How Richard Liu built JD.com into a $45 billion tech giant

Chinese e-commerce company JD.com is often overshadowed by its bigger rival Alibaba. Now it's in the global ...

Posted: Sep 4, 2018 12:13 PM
Updated: Sep 4, 2018 12:13 PM

Chinese e-commerce company JD.com is often overshadowed by its bigger rival Alibaba. Now it's in the global spotlight for all the wrong reasons.

Richard Liu, the billionaire founder and CEO of JD.com, made headlines around the world this week after he was arrested in the United States on suspicion of sexual misconduct.

The company says Liu, who has since returned to China, was falsely accused. But the attention isn't going away.

His name remains a top trending topic on Weibo, China's Twitter-like social media platform, where users are sharing the police mug shot of Liu dressed in orange prison garb and discussing the future of his $45 billion company.

"Company founders in China definitely enjoy a kind of celebrity status," said Benjamin Cavender, a Beijing-based analyst with China Market Research Group. "Consumers are more likely to be aware of Richard Liu's problems than they would be in most other markets."

JD.com is China's second-largest online shopping site after Jack Ma's Alibaba. Getting in early on the rise of e-commerce in China has helped make Liu, 45, one of China's richest tech tycoons with an estimated net worth of more than $7 billion.

In an effort to distinguish himself from the competition, Liu has said he wanted his company to sell authentic goods and be in full control of delivering them.

JD has built a sprawling logistics network, tapping into hundreds of stores and warehouses around the country. Using everything from bicycles to drones, the company boasts that 90% of goods bought on JD.com are delivered the same day or the next.

Selling BMWs and watches online

JD.com sells products ranging from high-end fashion to fresh groceries, targeting China's more affluent shoppers. Big name brands like Japanese retailer Muji, luxury watchmaker Chopard and car manufacturer BMW have flagship stores on the site, which has more than 300 million active users.

The company's tag line — Authentic Products, Delivered Today — takes a dig at Alibaba and other rivals who have been plagued by complaints of not doing enough to pull fake goods from their platforms.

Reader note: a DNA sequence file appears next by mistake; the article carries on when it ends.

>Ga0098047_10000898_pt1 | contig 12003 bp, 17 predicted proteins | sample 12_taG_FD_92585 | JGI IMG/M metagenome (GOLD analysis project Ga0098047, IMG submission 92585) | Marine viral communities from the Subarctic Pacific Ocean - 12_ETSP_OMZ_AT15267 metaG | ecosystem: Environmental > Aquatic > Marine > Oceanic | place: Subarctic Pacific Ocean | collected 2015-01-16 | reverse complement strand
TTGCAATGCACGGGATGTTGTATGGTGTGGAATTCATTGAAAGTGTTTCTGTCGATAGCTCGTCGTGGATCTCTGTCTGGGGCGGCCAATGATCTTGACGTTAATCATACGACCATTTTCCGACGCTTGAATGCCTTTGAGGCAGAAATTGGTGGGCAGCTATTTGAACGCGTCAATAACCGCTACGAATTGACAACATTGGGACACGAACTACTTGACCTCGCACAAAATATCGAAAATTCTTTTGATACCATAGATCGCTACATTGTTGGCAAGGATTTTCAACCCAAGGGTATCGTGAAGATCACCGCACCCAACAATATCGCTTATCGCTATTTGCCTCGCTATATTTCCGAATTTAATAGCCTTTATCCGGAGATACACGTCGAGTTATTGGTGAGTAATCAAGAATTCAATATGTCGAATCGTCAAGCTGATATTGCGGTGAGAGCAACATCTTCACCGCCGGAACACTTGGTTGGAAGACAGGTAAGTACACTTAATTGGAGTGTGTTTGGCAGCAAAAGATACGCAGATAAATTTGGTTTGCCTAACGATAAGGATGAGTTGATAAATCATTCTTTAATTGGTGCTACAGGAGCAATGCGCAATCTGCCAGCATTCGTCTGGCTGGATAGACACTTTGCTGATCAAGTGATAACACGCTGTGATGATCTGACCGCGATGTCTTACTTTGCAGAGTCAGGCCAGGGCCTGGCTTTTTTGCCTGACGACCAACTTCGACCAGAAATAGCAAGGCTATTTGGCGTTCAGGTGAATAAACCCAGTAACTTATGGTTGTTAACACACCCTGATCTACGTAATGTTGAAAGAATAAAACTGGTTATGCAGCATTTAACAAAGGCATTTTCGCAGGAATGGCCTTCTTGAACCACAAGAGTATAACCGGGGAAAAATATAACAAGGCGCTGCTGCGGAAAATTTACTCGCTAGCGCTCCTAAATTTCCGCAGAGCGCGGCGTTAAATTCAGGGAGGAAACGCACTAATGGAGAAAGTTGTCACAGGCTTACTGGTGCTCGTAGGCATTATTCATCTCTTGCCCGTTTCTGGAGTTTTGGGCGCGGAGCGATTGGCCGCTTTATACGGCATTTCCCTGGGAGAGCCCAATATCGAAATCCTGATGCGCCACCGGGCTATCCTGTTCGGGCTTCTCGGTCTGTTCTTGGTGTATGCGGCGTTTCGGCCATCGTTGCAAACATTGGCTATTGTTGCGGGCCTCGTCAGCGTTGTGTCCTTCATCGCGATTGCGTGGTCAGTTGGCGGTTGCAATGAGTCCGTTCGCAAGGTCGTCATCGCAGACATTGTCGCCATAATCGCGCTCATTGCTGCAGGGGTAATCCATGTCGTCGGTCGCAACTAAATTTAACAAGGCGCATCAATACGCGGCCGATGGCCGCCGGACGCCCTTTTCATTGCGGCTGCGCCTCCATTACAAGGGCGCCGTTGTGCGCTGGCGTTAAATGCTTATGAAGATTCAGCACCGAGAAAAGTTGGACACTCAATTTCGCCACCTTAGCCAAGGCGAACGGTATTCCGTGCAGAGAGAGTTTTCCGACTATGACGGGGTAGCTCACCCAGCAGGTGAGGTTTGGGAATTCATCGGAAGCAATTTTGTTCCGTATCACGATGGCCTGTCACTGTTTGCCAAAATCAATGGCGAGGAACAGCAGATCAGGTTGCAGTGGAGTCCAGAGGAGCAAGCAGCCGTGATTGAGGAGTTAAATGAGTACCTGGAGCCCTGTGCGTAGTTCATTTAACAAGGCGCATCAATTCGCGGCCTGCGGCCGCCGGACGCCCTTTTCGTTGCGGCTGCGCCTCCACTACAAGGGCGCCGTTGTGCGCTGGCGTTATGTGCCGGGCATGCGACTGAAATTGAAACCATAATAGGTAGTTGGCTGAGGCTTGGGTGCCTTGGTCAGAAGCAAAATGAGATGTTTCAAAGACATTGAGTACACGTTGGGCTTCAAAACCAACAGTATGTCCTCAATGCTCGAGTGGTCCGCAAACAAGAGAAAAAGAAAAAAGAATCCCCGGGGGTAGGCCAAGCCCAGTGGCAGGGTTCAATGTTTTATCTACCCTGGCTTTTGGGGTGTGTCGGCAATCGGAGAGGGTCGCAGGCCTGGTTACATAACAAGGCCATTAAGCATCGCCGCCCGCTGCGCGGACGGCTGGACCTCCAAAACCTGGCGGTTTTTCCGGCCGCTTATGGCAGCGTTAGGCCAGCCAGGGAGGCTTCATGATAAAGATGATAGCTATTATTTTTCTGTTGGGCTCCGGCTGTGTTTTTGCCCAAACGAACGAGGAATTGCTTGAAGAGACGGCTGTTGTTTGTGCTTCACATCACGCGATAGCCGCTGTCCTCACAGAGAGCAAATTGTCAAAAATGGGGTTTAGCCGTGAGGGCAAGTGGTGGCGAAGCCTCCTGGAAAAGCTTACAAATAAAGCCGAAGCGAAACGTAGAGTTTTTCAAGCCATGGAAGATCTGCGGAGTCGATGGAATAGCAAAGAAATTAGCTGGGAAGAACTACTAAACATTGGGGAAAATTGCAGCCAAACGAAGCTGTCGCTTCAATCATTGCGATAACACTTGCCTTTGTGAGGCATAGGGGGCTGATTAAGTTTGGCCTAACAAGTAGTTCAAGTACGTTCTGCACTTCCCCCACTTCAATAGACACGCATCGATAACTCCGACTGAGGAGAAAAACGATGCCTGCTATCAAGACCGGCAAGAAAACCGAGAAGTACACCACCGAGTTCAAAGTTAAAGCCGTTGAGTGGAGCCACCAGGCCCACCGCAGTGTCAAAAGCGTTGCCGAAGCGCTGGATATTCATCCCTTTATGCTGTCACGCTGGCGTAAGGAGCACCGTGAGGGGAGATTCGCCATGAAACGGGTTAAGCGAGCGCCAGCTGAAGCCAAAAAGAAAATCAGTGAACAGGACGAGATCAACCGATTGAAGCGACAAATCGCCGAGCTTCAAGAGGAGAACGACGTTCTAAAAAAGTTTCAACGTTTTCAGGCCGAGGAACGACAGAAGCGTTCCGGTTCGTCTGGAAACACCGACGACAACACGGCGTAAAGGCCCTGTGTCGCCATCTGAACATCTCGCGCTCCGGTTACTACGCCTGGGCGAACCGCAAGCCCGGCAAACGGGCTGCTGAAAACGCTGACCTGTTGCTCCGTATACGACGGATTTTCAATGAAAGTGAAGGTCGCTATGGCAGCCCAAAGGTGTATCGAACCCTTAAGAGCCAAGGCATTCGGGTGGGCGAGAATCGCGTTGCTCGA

Like Alibaba, JD.com is trying to reach new customers overseas. The company has been spending heavily to expand operations to Southeast Asia and Europe.

JD's major investors include Chinese tech giant Tencent and US retailer Walmart, whose Chinese business it bought in 2016. Google invested $550 million in the company in June.

Liu owns about 16% of JD but controls 79.5% of its voting rights, meaning a scandal tied to him could have outsized repercussions for the company.

Dreaming of meat

The billionaire tycoon comes from humble beginnings.

He was born Liu Qiangdong in Suqian, a village around 250 miles northwest of Shanghai.

He grew up just as China was beginning a sweeping program of economic reforms. While the country would experience explosive growth in the coming decades, Liu's hometown and family remained poor for most of his younger years. During a speech at his childhood middle school last year, he told kids that he used to dream of eating meat, because he had pork just once or twice a year.

When he got into Renmin University, a top college in Beijing, Liu recalled his entire village pitching in to help send him off.

"They donated a total of 76 eggs and 500 yuan to send me off for the opportunity that changed my life," he said in a company blog post.

When he graduated from college, most of Liu's classmates wanted to go into government, or study abroad. Liu didn't want to be a bureaucrat and he couldn't afford to go overseas. He was also keenly aware of the fact that his family was too poor to afford medicine for his grandmother.